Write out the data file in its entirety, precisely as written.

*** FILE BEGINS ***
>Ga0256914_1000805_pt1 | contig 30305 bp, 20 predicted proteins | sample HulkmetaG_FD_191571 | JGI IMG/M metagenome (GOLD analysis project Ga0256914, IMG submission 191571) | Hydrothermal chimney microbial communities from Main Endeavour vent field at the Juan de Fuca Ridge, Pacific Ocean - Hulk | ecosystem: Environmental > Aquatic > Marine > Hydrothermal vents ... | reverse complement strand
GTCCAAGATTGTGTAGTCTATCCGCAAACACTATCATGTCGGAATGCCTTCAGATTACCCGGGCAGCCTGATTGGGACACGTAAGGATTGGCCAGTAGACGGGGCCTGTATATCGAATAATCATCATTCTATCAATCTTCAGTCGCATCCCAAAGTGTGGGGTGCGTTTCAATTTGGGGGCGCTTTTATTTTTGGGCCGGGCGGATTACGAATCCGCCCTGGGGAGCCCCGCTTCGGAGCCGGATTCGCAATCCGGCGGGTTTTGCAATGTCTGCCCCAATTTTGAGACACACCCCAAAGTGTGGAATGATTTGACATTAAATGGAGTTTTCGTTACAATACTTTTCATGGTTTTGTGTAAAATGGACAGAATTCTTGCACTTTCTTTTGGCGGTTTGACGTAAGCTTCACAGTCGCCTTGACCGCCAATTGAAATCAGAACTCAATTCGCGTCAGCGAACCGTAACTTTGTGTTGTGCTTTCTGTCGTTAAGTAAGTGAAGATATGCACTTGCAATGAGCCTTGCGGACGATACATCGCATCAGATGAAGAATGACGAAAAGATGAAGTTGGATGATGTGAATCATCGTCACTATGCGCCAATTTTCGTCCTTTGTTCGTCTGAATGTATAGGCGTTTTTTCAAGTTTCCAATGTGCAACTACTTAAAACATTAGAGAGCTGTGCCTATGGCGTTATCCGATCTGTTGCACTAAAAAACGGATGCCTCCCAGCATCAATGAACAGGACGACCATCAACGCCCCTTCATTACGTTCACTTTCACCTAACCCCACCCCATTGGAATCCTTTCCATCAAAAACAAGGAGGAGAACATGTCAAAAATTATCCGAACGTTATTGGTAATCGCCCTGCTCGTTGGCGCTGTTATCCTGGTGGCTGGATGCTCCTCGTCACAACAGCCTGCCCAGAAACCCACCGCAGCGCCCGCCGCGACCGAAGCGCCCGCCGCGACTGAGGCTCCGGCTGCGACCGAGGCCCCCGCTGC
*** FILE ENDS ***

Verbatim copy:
>Ga0256914_1000805_pt1 | contig 30305 bp, 20 predicted proteins | sample HulkmetaG_FD_191571 | JGI IMG/M metagenome (GOLD analysis project Ga0256914, IMG submission 191571) | Hydrothermal chimney microbial communities from Main Endeavour vent field at the Juan de Fuca Ridge, Pacific Ocean - Hulk | ecosystem: Environmental > Aquatic > Marine > Hydrothermal vents ... | reverse complement strand
GTCCAAGATTGTGTAGTCTATCCGCAAACACTATCATGTCGGAATGCCTTCAGATTACCCGGGCAGCCTGATTGGGACACGTAAGGATTGGCCAGTAGACGGGGCCTGTATATCGAATAATCATCATTCTATCAATCTTCAGTCGCATCCCAAAGTGTGGGGTGCGTTTCAATTTGGGGGCGCTTTTATTTTTGGGCCGGGCGGATTACGAATCCGCCCTGGGGAGCCCCGCTTCGGAGCCGGATTCGCAATCCGGCGGGTTTTGCAATGTCTGCCCCAATTTTGAGACACACCCCAAAGTGTGGAATGATTTGACATTAAATGGAGTTTTCGTTACAATACTTTTCATGGTTTTGTGTAAAATGGACAGAATTCTTGCACTTTCTTTTGGCGGTTTGACGTAAGCTTCACAGTCGCCTTGACCGCCAATTGAAATCAGAACTCAATTCGCGTCAGCGAACCGTAACTTTGTGTTGTGCTTTCTGTCGTTAAGTAAGTGAAGATATGCACTTGCAATGAGCCTTGCGGACGATACATCGCATCAGATGAAGAATGACGAAAAGATGAAGTTGGATGATGTGAATCATCGTCACTATGCGCCAATTTTCGTCCTTTGTTCGTCTGAATGTATAGGCGTTTTTTCAAGTTTCCAATGTGCAACTACTTAAAACATTAGAGAGCTGTGCCTATGGCGTTATCCGATCTGTTGCACTAAAAAACGGATGCCTCCCAGCATCAATGAACAGGACGACCATCAACGCCCCTTCATTACGTTCACTTTCACCTAACCCCACCCCATTGGAATCCTTTCCATCAAAAACAAGGAGGAGAACATGTCAAAAATTATCCGAACGTTATTGGTAATCGCCCTGCTCGTTGGCGCTGTTATCCTGGTGGCTGGATGCTCCTCGTCACAACAGCCTGCCCAGAAACCCACCGCAGCGCCCGCCGCGACCGAAGCGCCCGCCGCGACTGAGGCTCCGGCTGCGACCGAGGCCCCCGCTGC